All you need in this life is ignorance and confidence, and then success is sure. —Mark Twain
I went all day yesterday without checking my email, not even once. In the ongoing struggle to not spend every waking moment in front of the computer, it was an important step and the interesting thing is I didn’t do it on purpose. Between Mother’s Day and children and the dog and the cats, my day didn’t leave a lot of extra time. I’m rather surprised that we managed to work in two new articles yesterday. There was just too much going on to waste time with something that generally is as pointless as email. If I missed anything important, it can be chalked up to selective ignorance; I chose to not know what was in my email.
Don’t judge me, you do the same thing. Our world contains too much information for us to even begin to comprehend it all. Were we to try, we would drive ourselves crazy. Our minds cannot comprehend all there is to know, so we are forced into a situation of selective ignorance, focusing on what is genuinely important to our specific situation and ignoring all the noise on the outside.
Humorist Garrison Keillor talks about selective ignorance in terms of parenting: we don’t want to know everything our teenaged children are doing when they’re out of our sight. We might say we want to know, but the truth is we do better when we don’t know. Whether they’re having sex or exploring their own sexual identity or smoking pot in the Steak-N-Shake parking lot, there are details of our children’s lives we do best to leave alone.
We utilize selective ignorance more than we think. In many ways, it is an extension of Pareto’s Principle of 80/20 in that 80 percent of what we know (or think we know) is fueled by 20 percent of the information we receive. We focus on what appears to be the best information, the most concise assessments, and then extrapolate our knowledge outward as necessary. This allows us to pay more attention to what is really important.
Author Timothy Ferris might put it better than I do:
We commit acts of selective ignorance more often than we realize. When we see a top ten list, we pay much more attention to the top three than we do the bottom seven. Marketers like creating top ten lists where their product comes out first because, in overwhelming numbers, we tend to buy the number one rated item on the list, often without even considering the other nine.
There actually is a school of science behind mapping what we choose to ignore. They even have their own website. Selective ignorance can be incredibly important in matters of science and technology, which may sound rather counterintuitive after first, but when you think about it, no one can focus on all the science that is being studied. Consider, for example, who you would rather have to operate on your heart condition, your general practitioner, who tries to know as much about all of medicine as possible, or a cardiologist who might ignore things like how to birth a baby or treating pediatric rashes in favor of focusing on less invasive ways of treating your heart murmur.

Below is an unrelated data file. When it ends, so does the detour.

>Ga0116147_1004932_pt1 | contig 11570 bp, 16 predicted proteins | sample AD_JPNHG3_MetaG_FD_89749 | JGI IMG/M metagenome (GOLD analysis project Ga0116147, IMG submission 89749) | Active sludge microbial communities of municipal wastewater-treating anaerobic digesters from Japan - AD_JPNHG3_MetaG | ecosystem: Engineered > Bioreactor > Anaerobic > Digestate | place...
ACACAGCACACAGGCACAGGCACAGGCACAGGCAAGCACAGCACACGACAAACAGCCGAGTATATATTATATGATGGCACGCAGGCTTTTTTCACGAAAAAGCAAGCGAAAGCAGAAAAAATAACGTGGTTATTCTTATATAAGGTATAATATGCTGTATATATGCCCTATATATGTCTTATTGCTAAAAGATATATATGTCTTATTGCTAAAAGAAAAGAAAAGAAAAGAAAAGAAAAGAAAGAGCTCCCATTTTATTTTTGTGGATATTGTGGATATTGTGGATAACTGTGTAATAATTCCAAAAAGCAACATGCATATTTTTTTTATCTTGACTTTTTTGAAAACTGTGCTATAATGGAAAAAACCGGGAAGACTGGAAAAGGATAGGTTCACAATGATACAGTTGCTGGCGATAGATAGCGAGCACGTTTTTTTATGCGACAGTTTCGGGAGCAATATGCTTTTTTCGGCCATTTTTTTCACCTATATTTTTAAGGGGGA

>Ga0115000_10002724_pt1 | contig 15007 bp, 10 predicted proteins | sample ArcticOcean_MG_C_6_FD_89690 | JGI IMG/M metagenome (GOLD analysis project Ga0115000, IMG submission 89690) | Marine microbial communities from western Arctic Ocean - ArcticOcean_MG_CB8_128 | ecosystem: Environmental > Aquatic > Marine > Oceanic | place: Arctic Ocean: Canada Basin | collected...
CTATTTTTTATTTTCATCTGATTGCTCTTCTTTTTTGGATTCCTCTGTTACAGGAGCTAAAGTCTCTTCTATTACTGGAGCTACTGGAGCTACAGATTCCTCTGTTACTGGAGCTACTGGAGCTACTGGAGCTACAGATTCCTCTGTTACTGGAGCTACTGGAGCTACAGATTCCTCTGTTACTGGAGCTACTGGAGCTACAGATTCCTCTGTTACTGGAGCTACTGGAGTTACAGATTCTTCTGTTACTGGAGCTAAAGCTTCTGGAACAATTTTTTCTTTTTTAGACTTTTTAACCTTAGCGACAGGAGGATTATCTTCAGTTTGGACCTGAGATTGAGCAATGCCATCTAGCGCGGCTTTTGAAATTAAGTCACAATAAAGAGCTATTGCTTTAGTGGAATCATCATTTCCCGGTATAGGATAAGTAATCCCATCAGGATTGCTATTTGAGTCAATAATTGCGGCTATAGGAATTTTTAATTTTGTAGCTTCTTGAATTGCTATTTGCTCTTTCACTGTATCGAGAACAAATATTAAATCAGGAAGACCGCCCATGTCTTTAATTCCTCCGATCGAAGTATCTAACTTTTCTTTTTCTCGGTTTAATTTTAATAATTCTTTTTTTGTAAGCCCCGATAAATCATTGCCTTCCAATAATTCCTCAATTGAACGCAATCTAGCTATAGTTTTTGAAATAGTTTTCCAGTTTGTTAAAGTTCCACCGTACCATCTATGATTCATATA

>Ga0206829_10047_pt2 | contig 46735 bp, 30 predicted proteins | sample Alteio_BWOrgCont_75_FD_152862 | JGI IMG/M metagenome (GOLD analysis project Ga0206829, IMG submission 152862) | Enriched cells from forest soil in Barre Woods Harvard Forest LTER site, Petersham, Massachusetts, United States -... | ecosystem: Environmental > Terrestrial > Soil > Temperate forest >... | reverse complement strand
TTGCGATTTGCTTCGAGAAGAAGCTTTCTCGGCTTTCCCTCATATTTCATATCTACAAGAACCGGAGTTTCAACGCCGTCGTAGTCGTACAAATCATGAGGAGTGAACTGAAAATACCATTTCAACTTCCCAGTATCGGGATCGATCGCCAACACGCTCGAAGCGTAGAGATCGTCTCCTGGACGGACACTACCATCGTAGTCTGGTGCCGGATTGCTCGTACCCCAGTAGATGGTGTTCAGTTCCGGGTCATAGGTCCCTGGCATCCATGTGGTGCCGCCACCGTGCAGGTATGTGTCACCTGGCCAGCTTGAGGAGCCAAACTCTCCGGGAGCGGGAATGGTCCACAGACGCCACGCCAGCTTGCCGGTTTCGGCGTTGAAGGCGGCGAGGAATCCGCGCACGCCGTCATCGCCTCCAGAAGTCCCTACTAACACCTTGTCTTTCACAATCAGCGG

Not all instances of selective ignorance work to our advantage, though. In an article on the topic, Silvia Roman states:
Nowadays, scientific and technological knowledge usually eludes public criticism and even we have seen how important government decision making were made by the so-called technocrats. We often forget the contingency of this knowledge, the fact that scientists make choices about what to know and what to ignore.
These research choices, intentionally or unintentionally, lead to a selective scientific knowledge and thus, to a limited understanding of complex phenomena.
Correlating complex phenomena across a wide range of scientific understanding is one of those places where selective ignorance doesn’t work, but the limits of our human brains still push us in that direction. One of the promises of quantum computing is that it holds the potential to find the correlation between disparate and even random sets of data. The technology does not have the limits of understanding that cripple the human brain, creating the possibility of greater understanding.
Even if quantum computing allows us to find those distractingly complex phenomena, though, we’re still likely to exercise selective ignorance in choosing what is going to be reported. In fact, it turns out that the level of selective ignorance in science reporting is so severe it often turns into outright misinformation, whether on the part of the people doing the reporting or the researchers themselves.
Selective ignorance in scientific reporting was actually the main topic on John Oliver’s program, Last Week Tonight last night. While the piece is a little long (20 minutes), he does a very good job of demonstrating what the far-reaching effects are of someone who engages in selective ignorance. Grab another cup of coffee and take a look:
Selective ignorance is a tool that has limited benefit. While it helps us cull through the mass of information flooding through our timelines and newsfeeds, when we fail to distribute enough information, or the correct information, we can cause problems.
There are plenty of things I don’t want or need to know. I don’t want to know what you have for lunch. I don’t need to know that your recently removed boyfriend is a douche. However, if you happen to cure cancer somewhere along the way, by all means, we want all the information possible. Not all ignorance is bliss.